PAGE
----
A lot of scientists have performed Fast Fourier Transforms at some point, and those that haven’t, probably are going to in future, or at the very least, have read a paper using it. I’d used them for years before I ever began to think about how they algorithm actually worked. However, if you’ve ever looked it up, unless math is your first language, the explanation probably didn’t help you a lot. Normally you either get an explanation along the lines of “FFTs convert the signal from the time domain to the frequency domain” or you just get this:
However, the other day I came across an amazing explanation of the algorithm, and I really wanted to share it. While I might not be able to get you to the point that you completely understand the FFT, I think think it might seriously enhance your understanding.
So the first thing, I kind of lied to you. I’m not going to show you how the FFT algorithm works. I’m going to show you how discrete Fourier Transforms works. The FFT is just a fast way of computing the DFT.
So the beautiful explanation I read came from here. They color code the equation to show you how the various parts work.
A lot of that may not be immediately obvious, though realizing that carves out a circle in the imaginary plane is a great start. The real beauty comes from the following textual explanation:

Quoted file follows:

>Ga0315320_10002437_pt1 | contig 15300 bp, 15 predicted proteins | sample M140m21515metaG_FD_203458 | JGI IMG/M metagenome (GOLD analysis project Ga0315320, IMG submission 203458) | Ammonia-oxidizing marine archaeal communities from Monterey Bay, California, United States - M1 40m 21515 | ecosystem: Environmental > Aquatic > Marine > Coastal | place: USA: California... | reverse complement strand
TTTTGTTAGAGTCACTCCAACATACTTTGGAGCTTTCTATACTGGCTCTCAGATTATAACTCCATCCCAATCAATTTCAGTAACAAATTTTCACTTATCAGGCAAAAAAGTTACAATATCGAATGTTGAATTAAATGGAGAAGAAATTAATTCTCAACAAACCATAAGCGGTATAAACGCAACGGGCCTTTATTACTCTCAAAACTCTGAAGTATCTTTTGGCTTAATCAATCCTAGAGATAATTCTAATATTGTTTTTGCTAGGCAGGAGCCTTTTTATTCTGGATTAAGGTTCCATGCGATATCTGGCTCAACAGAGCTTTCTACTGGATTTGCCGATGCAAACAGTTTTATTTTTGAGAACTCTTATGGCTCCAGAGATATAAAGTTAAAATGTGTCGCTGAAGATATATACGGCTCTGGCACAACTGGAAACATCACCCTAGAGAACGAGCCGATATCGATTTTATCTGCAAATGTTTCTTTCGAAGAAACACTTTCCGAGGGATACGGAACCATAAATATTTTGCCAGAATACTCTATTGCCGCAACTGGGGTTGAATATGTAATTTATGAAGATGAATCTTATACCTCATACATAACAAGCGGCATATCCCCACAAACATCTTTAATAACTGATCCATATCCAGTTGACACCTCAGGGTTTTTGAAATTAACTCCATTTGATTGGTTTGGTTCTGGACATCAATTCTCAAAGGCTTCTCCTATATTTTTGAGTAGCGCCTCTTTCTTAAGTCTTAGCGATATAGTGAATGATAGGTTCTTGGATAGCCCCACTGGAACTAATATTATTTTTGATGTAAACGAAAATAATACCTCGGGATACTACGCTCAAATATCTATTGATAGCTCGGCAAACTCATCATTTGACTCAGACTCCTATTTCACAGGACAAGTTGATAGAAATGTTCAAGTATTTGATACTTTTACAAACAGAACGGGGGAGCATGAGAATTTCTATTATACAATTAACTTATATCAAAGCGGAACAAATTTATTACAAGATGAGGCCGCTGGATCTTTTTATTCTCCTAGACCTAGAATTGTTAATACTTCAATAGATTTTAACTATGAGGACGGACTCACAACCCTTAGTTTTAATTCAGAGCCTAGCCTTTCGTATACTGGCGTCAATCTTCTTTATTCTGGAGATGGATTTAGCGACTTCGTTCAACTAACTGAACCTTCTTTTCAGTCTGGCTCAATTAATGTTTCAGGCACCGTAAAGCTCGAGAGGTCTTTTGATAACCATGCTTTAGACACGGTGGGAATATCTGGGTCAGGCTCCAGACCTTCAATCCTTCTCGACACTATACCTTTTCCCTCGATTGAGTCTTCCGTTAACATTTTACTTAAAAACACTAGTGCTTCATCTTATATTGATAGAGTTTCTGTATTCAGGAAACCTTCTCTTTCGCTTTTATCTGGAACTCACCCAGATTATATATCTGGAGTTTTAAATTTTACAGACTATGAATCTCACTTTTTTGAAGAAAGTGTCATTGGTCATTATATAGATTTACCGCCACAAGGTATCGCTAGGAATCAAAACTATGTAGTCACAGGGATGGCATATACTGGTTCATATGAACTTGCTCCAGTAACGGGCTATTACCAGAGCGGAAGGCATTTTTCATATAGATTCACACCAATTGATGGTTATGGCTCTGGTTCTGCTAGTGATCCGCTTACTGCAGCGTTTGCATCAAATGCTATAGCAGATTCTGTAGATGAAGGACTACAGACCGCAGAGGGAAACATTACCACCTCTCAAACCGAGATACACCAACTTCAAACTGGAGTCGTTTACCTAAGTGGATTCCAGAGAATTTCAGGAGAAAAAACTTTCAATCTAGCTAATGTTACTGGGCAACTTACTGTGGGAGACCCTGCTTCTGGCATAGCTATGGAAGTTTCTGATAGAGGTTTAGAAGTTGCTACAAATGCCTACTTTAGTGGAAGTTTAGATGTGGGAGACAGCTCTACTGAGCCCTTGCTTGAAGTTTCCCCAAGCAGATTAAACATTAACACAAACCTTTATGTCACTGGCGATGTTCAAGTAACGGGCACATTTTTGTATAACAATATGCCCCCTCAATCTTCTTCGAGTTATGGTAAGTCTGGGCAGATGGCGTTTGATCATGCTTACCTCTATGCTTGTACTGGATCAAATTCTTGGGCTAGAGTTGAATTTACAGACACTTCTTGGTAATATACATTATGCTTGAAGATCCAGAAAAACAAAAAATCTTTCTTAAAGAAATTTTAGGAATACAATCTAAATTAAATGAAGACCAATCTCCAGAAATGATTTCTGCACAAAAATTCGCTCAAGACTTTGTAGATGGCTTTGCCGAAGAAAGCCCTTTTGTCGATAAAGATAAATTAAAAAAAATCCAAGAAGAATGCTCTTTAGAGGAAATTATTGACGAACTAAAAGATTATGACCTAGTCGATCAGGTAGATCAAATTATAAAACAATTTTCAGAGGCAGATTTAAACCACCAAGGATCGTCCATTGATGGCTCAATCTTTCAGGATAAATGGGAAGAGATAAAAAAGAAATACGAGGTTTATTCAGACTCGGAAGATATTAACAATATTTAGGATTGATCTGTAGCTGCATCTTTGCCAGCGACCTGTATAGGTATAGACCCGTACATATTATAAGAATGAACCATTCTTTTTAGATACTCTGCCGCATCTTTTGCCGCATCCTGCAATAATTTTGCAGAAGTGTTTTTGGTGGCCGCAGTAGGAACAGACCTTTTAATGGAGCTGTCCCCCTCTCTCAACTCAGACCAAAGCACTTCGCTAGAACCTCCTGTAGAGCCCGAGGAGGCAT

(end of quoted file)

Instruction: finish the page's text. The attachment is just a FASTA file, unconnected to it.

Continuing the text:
Imagine an enormous speaker, mounted on a pole, playing a repeating sound. The speaker is so large, you can see the cone move back and forth with the sound. Mark a point on the cone, and now rotate the pole. Trace the point from an above-ground view, if the resulting squiggly curve is off-center, then there is frequency corresponding the pole’s rotational frequency is represented in the sound.
There is an animation demonstrating that on the above page, but I felt a full interactive version might be helpful.
Enter in some details for two sine waves that will be summed to make your signal (graph to the left). The script will then play this waveform into our “rotating speaker” (graph to the right) which will rotate at increasing frequencies. After the waveform is played in, a red line will show up, representing a vector for the mean position of our “speaker”. The length of this vector represents the magnitude of our signal at that frequency and the angle represents the phase. The magnitude of the signal is then presented on the bottom graph, which is our DFT. Note how if you change the amplitude of your input sine waves, the length of the vector gets longer, if you change the phase, the vector points in a different direction and if you change the frequency, the vector only has a significant length when then “speaker” is rotating at that frequency. The cool thing is, while there is a lot of unnecessary graphics, the meat of this function performs a real DFT, albeit incredible slowly.
If you really want to know how FFTs work, rather than DFTs, I think this explanation is particularly good.